The Red Road

A Review by: Larry P. MaddenRed Road tv show

Last July I was introduced to some of the Ramapough people of the Lenape Nation at the national gathering on the Mohican reserve, and so I was intrigued when my cousin recommended I check out Aaron Guzikowski’s series, The Red Road, which is set in their backyard. Its two season run originally aired on SundanceTV from 2014-2015, and it intertwined current issues that are well-known to many Native people such as federal recognition, blood quantum, drug abuse, incarceration, and police conflict—not to mention that age old problem conflict with whitey.

The show focuses on the prejudices a recently incarcerated tribal member, Phillip Kopus (Jason Momoa of the Lemke Nation), faces when he returns home. Both his community and the police persecute him and he’s forced to take some unfortunate steps to protect his life and street credibility. The show has some of the juicy trappings of a Native soap series, as the antagonist (Martin Henderson) is a local policeman married to Phillip’s ex-lover. Say nothing of the frequent twists involving the mysterious death from their characters’common past, which helps to keep a viewer engaged in the goings on of these flawed individuals.

For those unfamiliar, the Ramapough Mountain Indians (also spelled Ramapo) are a group of approximately 5,000 people living around the Ramapo Mountains of Bergen and Passaic counties in northern New Jersey and Rockland County in southern New York, about 25 miles (40 km) from New York City. They were recognized in 1980 by the State of New Jersey as the Ramapough Lenape Nation but have not gained federal recognition. So the very fact that the dilemmas portrayed on the silver screen are being told, even the darker elements, have a silver lining in my book, because the fact that the series is depicting the truth of this unrecognized community means that someone is finally bringing light to what’s been a long ignored struggle. Yet the problems that are presented by the show are common in many Indian communities—the Brothertown Indians of Wisconsin battle the recognition fight after having government to government dealings long after the Civil War.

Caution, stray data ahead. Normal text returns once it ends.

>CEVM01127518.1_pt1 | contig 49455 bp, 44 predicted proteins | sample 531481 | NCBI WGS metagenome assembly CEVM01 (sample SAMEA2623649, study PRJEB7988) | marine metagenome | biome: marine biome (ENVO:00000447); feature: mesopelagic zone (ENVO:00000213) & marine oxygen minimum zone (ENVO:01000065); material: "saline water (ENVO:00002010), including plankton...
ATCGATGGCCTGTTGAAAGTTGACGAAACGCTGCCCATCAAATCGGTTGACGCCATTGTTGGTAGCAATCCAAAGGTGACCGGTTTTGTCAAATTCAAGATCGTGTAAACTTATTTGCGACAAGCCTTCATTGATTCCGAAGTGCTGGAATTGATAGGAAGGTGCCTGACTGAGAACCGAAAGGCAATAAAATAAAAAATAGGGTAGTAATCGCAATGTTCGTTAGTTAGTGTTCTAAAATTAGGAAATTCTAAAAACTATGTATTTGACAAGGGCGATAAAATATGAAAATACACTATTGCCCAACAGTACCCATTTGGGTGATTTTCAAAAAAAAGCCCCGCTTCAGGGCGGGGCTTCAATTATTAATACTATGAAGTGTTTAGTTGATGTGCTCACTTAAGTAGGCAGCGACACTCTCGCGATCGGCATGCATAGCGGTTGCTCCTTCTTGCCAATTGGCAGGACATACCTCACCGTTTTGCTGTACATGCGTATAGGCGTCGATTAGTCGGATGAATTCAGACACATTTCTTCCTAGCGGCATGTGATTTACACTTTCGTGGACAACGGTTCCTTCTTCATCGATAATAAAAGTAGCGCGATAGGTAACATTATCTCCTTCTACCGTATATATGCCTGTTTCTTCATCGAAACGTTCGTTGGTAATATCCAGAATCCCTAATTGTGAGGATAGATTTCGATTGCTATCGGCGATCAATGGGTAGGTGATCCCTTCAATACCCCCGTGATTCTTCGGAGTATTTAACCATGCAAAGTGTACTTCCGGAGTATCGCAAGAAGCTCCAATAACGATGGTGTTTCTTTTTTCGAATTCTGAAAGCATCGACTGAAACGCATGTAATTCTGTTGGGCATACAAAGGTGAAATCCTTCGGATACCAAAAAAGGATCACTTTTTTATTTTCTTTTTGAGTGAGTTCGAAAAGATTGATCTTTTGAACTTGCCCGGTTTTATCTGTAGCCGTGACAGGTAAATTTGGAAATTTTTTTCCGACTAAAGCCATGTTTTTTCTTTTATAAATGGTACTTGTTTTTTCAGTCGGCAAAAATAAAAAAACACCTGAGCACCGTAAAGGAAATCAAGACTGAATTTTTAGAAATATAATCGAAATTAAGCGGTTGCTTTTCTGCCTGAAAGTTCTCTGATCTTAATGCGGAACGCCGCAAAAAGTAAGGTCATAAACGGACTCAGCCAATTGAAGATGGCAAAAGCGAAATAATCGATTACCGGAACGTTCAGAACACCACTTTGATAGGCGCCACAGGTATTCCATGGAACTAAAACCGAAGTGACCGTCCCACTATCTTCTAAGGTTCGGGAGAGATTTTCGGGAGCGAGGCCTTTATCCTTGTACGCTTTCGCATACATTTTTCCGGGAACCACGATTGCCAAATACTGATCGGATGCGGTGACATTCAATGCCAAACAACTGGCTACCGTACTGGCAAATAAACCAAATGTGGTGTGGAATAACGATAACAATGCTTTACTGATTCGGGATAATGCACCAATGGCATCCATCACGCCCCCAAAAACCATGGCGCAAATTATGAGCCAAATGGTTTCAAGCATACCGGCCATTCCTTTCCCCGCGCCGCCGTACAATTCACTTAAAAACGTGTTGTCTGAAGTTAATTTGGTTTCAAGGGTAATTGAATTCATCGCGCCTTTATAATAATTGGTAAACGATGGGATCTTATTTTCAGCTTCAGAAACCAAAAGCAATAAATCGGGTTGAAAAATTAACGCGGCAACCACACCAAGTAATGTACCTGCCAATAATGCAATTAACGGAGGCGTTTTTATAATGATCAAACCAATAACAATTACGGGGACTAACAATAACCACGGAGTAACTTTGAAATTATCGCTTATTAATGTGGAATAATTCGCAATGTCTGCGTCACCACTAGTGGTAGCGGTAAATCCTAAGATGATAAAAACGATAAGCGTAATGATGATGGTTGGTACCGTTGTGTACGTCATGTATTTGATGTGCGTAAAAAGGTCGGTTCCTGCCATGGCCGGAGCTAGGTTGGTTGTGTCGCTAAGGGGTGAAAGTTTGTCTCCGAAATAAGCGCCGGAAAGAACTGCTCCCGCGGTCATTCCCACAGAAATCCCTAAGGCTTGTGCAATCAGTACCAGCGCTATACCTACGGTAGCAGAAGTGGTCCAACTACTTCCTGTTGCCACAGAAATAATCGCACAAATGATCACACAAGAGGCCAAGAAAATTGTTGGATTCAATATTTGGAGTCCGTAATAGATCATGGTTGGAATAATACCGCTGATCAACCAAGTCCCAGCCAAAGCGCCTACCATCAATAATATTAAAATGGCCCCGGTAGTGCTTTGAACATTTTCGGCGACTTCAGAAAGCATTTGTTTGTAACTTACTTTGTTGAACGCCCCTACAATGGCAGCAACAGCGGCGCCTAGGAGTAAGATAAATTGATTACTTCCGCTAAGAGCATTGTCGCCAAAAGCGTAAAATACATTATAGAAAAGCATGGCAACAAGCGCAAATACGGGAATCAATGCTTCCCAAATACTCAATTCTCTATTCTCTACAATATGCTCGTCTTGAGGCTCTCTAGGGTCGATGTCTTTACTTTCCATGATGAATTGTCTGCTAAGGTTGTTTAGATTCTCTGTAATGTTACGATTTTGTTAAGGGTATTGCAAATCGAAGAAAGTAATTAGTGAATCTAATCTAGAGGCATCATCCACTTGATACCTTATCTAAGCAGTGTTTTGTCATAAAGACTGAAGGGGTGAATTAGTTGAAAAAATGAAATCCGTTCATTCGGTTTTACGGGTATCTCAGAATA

Personally, I found The Red Road to be typical barebones entertainment with an Indian twist, allowing some Indian grievances to reach ears normally deaf to our wants and needs. Yet the show wasn’t preachy, and it had enough action and cliffhangers to keep me watching—missing college student, undiagnosed mental illness, and good old fashion manhunts. It’s a shame it was canceled after the game-changing season two finale, but that doesn’t mean it should be discarded. I suggest future viewers enjoy the story as a mini-series, because what the show said during its short run is more than conversation-worthy.

I didn’t get a chance to hear what my Ramapough friends thought about the series, but from what I gather from them, and all other overlooked Native Nations, is that America can’t help fix the problems imposed upon Native people unless more people know about them. The Red Road is a series that can help them take notice.

Larry P. Madden (Stockbridge-Munsee Band of Wisconsin) was born and raised in the Sturgeon Bay area. A recent graduate of CMN, he enjoys the Powwow trail and strives to maintain balance on the red road.